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Adventures in Aquaponics on Maui, Hawaii.

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Rarotonga, Cook Islands

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On July 9, 2013, I received a call from Tim Mann of Friendly Aquaponics, Inc., regarding a regional aquaponics meeting that was to take place on Rarotonga, in the Cook Islands.   He was invited to give a keynote presentation at that meeting, but due to a scheduling conflict, was unable to attend.  He asked that I take his place, partly because my site was located on a sand dune in a hot, dry, windy place on Maui similar to many of the Pacific island locations, and I accepted.

Later, a copy of the announcement originally sent out by Richard Mann, Deputy Director General of the SPC, was received, the header of which began as follows:
“TO:    Representatives of Governments and Administrations of SPC Member Countries and Territories
SUBJECT:    SPC AQUACULTURE EXPERT CONSULTATION: Aquaponics for the Pacific islands region: review of opportunities and constraints. 23 – 27 September 2013, Rarotonga, Cook Islands…”

The SPC (Secretariat of the Pacific Community), “…is an international organization[sic] that works in public health, geoscience, agriculture, forestry, water resources, disaster management, fisheries, education, statistics, transport, energy, human rights, gender, youth and culture to help Pacific Island people achieve sustainable development…SPC’s members are the 22 Pacific Island countries and territories that are the beneficiaries of its services , along with four of the original founding countries.” (  The four remaining members of the original founding countries are Australia, France, New Zealand, and the United States of America. (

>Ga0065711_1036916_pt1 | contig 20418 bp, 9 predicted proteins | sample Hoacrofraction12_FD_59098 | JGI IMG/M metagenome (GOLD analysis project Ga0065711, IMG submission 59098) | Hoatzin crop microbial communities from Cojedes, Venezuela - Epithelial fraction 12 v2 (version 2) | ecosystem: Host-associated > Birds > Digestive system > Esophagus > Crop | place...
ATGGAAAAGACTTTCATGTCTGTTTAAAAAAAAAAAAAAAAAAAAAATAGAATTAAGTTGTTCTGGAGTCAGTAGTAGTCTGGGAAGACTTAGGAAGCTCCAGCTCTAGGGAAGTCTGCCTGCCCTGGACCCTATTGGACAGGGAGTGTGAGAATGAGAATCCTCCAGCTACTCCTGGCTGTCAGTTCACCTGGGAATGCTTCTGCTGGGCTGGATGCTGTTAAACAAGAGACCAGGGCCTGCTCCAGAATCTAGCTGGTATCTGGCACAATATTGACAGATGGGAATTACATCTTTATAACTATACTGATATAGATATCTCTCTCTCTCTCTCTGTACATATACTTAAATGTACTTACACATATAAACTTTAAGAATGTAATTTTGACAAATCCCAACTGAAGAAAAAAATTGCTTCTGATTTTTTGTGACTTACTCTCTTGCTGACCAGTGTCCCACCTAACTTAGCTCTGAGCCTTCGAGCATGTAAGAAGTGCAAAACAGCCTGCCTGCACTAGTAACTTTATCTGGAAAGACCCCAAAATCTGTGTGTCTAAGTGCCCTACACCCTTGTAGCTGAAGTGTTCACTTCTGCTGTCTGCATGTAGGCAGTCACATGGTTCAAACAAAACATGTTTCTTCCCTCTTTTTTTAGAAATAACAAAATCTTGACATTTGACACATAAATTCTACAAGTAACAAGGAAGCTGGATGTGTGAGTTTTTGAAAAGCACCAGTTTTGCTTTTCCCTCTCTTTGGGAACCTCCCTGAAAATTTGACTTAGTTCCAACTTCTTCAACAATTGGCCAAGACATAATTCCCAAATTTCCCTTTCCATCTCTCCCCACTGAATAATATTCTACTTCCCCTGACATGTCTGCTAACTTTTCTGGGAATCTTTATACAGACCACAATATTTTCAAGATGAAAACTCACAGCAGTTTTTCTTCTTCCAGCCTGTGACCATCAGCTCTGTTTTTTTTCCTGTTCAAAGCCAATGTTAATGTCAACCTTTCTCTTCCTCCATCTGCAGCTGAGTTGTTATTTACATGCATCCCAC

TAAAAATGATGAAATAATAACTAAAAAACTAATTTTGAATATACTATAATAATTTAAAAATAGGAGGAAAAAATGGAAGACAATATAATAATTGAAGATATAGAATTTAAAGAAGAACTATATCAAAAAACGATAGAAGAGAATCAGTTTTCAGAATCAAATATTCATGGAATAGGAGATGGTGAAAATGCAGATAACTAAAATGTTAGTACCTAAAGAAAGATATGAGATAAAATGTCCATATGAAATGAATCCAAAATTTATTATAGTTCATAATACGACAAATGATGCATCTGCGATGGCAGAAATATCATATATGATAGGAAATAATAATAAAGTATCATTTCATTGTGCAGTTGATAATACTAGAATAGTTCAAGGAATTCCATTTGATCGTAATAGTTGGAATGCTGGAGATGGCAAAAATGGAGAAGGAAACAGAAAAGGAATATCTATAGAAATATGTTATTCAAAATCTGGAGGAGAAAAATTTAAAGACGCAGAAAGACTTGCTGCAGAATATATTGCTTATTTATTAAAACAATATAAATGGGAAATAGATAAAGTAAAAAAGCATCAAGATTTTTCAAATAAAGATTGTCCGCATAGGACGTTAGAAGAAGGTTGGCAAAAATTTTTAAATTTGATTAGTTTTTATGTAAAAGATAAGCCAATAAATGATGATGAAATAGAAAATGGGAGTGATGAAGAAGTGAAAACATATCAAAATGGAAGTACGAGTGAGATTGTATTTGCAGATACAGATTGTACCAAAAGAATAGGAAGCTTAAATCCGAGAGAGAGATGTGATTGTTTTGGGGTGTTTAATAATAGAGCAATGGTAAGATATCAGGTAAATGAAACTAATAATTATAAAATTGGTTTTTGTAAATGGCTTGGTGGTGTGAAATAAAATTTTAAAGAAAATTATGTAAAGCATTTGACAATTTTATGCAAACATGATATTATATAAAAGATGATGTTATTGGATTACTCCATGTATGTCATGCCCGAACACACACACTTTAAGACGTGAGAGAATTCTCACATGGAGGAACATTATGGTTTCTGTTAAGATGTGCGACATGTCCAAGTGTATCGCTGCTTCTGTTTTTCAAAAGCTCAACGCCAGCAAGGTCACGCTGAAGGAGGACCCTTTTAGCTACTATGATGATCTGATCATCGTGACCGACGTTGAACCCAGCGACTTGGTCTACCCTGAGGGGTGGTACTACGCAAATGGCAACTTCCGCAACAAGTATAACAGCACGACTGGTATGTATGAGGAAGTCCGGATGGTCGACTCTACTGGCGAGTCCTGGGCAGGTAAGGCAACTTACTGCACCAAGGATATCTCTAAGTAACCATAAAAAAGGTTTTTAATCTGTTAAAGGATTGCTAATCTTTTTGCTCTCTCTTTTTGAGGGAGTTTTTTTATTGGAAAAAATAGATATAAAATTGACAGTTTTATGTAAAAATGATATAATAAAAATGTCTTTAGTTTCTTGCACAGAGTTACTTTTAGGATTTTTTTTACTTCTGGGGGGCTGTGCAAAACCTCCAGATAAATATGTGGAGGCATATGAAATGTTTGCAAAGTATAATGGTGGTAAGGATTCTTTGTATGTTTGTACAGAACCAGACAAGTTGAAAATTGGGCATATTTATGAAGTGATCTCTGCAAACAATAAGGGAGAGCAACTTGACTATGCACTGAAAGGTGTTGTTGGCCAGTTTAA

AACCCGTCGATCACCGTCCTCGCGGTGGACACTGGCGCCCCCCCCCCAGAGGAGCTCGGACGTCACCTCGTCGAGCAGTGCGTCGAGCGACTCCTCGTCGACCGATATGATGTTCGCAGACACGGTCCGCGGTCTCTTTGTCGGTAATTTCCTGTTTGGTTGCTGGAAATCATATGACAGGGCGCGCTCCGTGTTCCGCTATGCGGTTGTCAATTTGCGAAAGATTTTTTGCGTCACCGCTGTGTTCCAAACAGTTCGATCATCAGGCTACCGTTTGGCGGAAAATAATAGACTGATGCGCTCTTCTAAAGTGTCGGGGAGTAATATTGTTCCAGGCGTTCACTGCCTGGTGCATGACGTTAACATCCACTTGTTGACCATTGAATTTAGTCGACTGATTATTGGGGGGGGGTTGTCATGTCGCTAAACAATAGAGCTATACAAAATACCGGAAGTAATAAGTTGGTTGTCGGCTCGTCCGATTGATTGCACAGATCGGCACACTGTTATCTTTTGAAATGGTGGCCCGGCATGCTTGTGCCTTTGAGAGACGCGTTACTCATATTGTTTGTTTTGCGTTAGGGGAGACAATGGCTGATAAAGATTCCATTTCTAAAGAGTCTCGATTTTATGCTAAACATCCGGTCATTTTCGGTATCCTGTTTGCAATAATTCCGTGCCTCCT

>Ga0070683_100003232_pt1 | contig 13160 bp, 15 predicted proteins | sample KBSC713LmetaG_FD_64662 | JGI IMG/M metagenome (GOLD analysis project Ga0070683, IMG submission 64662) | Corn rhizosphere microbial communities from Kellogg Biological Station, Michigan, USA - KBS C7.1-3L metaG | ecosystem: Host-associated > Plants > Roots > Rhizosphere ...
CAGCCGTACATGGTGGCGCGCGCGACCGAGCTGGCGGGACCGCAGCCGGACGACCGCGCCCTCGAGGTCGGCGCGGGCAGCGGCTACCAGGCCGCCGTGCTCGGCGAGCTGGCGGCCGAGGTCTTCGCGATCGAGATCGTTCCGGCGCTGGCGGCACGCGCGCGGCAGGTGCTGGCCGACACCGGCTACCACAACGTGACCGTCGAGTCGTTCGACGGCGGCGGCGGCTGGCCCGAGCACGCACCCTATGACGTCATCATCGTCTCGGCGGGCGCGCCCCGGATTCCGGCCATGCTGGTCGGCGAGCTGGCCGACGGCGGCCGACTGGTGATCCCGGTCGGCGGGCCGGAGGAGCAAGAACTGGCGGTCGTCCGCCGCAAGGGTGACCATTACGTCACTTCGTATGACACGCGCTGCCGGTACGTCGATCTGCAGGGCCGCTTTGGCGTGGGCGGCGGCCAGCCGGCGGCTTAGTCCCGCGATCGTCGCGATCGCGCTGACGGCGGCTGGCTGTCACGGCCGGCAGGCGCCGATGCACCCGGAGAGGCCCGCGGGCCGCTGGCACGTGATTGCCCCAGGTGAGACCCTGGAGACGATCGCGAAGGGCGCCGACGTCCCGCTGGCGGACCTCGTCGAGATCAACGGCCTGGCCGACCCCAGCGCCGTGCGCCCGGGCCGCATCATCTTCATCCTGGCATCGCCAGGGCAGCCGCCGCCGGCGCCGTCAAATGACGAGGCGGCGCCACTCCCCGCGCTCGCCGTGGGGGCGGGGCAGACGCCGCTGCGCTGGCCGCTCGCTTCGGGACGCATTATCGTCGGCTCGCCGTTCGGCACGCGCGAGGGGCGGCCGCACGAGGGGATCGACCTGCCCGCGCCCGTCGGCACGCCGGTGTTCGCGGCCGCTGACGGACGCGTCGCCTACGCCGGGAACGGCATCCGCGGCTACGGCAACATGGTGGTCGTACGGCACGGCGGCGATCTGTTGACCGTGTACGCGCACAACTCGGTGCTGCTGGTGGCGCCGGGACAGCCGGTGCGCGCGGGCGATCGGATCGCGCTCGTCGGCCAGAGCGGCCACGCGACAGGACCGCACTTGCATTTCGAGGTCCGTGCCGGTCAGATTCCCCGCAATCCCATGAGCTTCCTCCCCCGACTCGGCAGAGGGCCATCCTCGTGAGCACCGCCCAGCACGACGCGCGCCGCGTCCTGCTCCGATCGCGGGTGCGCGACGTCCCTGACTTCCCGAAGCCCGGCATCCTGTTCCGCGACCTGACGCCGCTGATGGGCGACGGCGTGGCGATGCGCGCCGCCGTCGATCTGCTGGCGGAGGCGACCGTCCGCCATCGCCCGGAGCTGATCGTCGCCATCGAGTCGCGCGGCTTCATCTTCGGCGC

In the same announcement, the SPC expressed the reasons for their interest in aquaponics, “A production system that is economical in nutrients, water and land is very interesting for the people of small islands, particularly atolls.  The prospect of an intensive vegetable production system insulated from surrounding soil chemistry is of particular interest for climate change adaptation to salinization[sic] of atoll and low-lying coastal soils due to sea level rise.  To be able to grow fresh vegetables in places where they could never previously be grown is a useful strategy in the fight against Non Communicable Diseases (NCDs).”

Also, the reef fish in the lagoons surrounding Rarotonga and other islands have a form of fish poisoning called ciguatera which is toxic to humans.  Reef fish in these areas are not eaten, and thus cannot contribute to the food supply of the island.  Deep water fish, like tuna, beyond the reefs do not seem to be affected.